Vermont is a forgotten kingdom of vales cradled by gentle green mountain slopes. Creeks, streams, and rivers trickle over stone beds and cascade over rocky falls. Pastures are grazed by peaceful sheep and munching bovine. And it is as if the folks play along for their own amusement realizing no man can change it; nor would they want to.
The kingdom is ruled by hard work and shaped by the skill of trades. Ingenuity is often another word for the easy way. Work is not shunned but invited.
Sixteen years old Dennis Petit sat on the bench of the mudroom tying his boots. Light snow fell on the other side of the windows. It was the finishing touches to the previous 20 hours of snowfall.
“Where ya heading,” Dennis’s father, Ray, said leaning against the doorway with a hot cup of coffee.
“Snowmobiling with some friends,” Dennis said.
“Everybody will be here in a half an hour,” Ray said. “Every year, first heavy snow, the whole family takes a sleigh ride.”
“I told you, last year was my last year,” Dennis said. “Half the family doesn’t make it, why should I?”
“Half the family lives hours from here,” Ray said. “And I know what you said last year. I thought you may have thought it over…”
“And give in,” Dennis interrupted.
“It’s a family tradition,” Ray said.
Dennis finished tying his boot and stood. Ray sat his coffee on the kitchen table and slung on a coat and stepped into his boots.
“Before you go can you help me harness Ole Patch to the sleigh,” Ray said.
They trudged through light snow toward the red barn housing Ole Patch. Patch was a family horse. He was called Patch because of the splotches of white on a brown coat. He’d been in the family for 10 years. Patch was used for an occasional ride but if not for the traditional sleigh ride the first heavy snow he had little use beyond that.
On the way to the barn, Dennis asked, “What did you think of this when you were my age?”
“I thought it was stupid,” Ray said.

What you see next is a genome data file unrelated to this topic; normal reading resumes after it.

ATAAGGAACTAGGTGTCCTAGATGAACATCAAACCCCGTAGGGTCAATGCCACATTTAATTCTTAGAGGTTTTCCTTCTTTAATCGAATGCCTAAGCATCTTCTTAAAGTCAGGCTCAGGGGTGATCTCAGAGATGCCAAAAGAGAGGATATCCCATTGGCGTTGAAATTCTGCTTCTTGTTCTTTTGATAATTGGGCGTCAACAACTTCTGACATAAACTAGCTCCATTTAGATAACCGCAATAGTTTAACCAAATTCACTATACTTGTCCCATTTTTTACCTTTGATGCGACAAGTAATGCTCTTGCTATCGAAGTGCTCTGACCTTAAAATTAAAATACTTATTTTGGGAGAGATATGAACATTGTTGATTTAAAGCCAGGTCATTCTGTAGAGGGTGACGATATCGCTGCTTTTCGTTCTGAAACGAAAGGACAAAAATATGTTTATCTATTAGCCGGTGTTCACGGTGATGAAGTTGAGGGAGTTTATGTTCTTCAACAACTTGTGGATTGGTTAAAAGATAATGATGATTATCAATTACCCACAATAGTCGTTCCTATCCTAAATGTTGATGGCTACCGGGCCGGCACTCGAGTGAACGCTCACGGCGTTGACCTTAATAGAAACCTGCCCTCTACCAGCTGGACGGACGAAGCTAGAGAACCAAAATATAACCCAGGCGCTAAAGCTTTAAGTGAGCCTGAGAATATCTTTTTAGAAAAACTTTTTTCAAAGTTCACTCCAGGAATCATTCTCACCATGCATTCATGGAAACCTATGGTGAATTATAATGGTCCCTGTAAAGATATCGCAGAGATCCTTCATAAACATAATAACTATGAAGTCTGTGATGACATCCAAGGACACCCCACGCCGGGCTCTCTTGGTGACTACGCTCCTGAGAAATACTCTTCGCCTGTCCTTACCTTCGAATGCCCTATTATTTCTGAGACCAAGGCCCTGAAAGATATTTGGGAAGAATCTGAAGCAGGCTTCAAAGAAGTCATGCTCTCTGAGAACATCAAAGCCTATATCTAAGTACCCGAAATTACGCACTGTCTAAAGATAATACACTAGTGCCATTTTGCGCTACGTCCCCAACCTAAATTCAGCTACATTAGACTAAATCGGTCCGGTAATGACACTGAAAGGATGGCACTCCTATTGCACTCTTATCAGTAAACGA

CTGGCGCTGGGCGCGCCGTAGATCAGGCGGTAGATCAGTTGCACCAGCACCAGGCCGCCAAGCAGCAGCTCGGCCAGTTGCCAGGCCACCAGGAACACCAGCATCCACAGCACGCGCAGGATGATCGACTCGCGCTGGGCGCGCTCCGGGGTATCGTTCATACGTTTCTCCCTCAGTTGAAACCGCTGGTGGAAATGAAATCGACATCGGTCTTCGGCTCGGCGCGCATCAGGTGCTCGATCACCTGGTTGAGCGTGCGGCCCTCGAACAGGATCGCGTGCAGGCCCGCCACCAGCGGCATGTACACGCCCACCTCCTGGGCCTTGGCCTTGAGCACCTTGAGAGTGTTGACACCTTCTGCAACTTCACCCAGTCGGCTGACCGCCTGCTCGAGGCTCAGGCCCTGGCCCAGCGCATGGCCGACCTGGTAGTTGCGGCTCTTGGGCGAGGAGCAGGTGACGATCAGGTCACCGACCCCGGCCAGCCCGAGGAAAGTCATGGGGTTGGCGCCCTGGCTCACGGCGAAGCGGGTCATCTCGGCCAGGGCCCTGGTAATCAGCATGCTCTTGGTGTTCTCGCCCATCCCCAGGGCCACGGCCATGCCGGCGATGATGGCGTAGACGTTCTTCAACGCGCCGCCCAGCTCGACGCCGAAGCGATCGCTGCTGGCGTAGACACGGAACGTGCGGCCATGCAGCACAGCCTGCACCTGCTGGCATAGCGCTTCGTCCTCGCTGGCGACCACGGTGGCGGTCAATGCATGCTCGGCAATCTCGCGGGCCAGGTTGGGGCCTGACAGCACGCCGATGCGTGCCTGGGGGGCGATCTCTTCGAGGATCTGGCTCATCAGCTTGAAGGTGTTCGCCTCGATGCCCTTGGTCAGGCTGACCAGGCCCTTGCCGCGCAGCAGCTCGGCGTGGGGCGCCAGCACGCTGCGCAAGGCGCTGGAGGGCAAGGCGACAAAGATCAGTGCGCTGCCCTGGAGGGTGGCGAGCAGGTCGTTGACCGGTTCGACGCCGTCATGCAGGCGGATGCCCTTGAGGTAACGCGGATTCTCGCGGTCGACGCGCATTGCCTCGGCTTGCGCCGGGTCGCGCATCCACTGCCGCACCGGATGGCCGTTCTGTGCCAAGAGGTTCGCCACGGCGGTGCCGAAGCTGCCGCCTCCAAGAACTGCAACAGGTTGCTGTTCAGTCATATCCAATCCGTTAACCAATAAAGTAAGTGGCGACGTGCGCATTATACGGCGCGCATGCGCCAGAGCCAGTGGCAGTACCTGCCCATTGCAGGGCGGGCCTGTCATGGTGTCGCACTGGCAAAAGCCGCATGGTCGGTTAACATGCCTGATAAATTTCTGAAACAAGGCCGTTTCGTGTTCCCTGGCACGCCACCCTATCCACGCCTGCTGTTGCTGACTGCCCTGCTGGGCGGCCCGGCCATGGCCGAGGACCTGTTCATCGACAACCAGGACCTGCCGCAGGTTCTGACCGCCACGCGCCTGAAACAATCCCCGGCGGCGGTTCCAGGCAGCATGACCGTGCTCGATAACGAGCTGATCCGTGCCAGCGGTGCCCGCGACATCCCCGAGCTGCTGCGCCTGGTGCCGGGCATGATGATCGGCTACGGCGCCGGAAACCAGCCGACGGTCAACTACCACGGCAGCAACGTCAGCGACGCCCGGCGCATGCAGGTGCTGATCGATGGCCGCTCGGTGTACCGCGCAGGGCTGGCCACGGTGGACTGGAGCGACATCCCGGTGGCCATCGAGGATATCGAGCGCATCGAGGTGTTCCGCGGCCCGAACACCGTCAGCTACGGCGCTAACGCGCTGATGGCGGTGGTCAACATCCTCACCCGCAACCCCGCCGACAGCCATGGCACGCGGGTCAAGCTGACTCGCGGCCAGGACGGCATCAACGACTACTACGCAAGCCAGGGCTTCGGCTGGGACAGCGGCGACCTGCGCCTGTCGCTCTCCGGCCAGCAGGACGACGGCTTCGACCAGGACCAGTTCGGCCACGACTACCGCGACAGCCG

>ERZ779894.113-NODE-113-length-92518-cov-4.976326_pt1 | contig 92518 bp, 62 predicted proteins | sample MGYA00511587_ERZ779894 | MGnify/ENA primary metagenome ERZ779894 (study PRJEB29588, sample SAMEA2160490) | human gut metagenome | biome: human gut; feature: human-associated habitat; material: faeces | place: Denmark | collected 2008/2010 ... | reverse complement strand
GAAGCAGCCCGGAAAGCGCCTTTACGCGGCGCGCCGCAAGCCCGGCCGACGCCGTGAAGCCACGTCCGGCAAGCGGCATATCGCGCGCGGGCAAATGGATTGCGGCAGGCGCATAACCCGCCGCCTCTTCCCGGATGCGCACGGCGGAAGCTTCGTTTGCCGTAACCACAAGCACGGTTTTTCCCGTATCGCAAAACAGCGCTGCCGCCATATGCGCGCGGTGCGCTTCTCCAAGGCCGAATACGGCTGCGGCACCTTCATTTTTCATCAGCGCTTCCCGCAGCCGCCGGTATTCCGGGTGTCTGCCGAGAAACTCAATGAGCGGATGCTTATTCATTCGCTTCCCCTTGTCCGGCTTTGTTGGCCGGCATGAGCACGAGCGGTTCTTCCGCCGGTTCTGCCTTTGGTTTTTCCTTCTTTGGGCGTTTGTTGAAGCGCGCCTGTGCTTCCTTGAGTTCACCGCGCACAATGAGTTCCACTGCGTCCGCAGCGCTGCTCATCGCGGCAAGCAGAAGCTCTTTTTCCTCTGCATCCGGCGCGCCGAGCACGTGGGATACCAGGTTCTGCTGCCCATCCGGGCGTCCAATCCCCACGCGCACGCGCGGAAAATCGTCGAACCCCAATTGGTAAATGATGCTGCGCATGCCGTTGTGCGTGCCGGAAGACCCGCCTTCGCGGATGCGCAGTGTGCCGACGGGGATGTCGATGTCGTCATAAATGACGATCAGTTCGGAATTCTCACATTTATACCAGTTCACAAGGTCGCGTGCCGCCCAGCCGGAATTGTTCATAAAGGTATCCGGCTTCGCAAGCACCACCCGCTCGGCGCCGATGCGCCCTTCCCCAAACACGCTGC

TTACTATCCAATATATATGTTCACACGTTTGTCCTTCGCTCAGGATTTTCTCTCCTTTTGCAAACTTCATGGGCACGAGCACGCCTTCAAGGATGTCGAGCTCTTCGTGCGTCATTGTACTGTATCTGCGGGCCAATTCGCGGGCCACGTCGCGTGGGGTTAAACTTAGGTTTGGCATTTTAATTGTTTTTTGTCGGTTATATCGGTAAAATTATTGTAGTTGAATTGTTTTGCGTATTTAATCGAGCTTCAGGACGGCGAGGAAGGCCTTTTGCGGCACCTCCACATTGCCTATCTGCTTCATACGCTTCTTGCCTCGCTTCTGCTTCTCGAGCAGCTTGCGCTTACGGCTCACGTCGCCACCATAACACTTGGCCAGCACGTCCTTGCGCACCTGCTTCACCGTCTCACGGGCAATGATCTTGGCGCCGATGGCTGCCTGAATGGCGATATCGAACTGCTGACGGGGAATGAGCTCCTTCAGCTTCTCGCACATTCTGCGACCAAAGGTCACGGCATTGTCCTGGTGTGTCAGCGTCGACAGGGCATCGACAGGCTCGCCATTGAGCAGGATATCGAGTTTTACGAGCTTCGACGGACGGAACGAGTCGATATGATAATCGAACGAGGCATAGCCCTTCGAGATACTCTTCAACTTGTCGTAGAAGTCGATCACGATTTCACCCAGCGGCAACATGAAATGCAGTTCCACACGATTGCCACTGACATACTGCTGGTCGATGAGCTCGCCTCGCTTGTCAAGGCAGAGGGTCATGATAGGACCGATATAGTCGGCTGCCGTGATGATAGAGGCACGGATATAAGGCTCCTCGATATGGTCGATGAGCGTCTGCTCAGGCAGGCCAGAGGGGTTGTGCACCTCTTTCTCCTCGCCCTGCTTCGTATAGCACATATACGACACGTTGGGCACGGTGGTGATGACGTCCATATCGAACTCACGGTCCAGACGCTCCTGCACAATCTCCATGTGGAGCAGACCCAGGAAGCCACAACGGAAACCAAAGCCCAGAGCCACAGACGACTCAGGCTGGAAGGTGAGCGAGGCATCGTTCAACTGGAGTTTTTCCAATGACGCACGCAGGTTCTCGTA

“There you go,” Dennis said.
“But I did it anyway,” Ray said.
“When did you stop thinking it was stupid?” Dennis said.
“When I was your age,” Ray said.
“So all of sudden you got smart,” Dennis said.
“No,” Ray said, “It took about five minutes.”
“What took place in that five minutes?” Dennis said.
“Grandpa was living with us then,” Ray said.
“Grandpa Lou?” Ray said.
“Yeah,” Ray said, “Grandpa Lou. I planned on meeting up with some friends and playing hockey. There was a good freeze before the snow. We flooded the basketball court at the old school a few days earlier.”
Ray helped Dennis slide the barn door open.
“The cold air wasn’t good on Grandpa,” Ray said as he stepped inside the barn. “He insisted on harnessing up Ole Tom for the sleigh ride. It was important to him and he knew it meant nothing to me.”
“He sat on that old footlocker over there,” Ray said pointing to it. “That’s from World War One. He had to catch his breath.”
“How old was he then,” Dennis said.
“Seventy-five,” Ray said. “He’d had a couple of heart attacks by then.”
“While he sat there, I harnessed Ole Tom,” Ray said. “He wanted to help me so bad but just couldn’t. I figured this must be important to him. And I wanted to know why. Have a seat,” Ray said pointing to the old footlocker.”
They sat on the locker together.
“In 1887 Peter Petit built a house on a patch of land given to him by his father Charles. That’s the house we live in now. Of course, it’s gotten bigger and there’s been a tremendous number of upgrades but that’s the house Peter built.”
“It was finished late summer of ‘87. His wife Annie was pregnant with a son, Denton. Peter wanted to raise all his kids in that house and pass that house down to his firstborn.”
“There was a terrible snowstorm late spring of 1888, a blizzard. During the blizzard, Annie went into labor. Annie was having too much difficulty. It was beyond what Peter could do. He hitched up a sleigh and his horse, Ole Tucker. He drove her to the doctor in that sleigh during a blizzard.”
“Quite a story,” Dennis said.
“So on that night Peter was born,” Ray said. “If not for harnessing up the sleigh and Ole Tucker, Peter would have never been born. He’d have died at birth and maybe Annie too.”
“Great story,” Dennis said with little interest.
“You’re right, it is a great story,” Ray said.
“You see,” Ray said, “if Peter would not have been born, Arthur would not have been born. If Arthur would not have been born. Nathan would not have been born. If Nathan had not been born my Grandpa Lou would not have been born. And if Grandpa Lou would not have been born. Your Grandpa Mike would not have been born. And if Grandpa Mike had not have been born I would not have been born.”
Dennis interrupted. “And if you were not born I would not have been born.”
“Yep,” Ray said. “A man not only passes on his genes and name but traditions too.”
“I get it,” Dennis said. “I can go snowmobiling tomorrow. I’ll hitch up Ole Patch.”
“Nah,” Ray said. “Sit for a couple more minutes. Let it all sink in.”
“Give it a full five minutes, right?” Dennis smiled.
“Can’t have you catching on quicker than I did,” Ray said.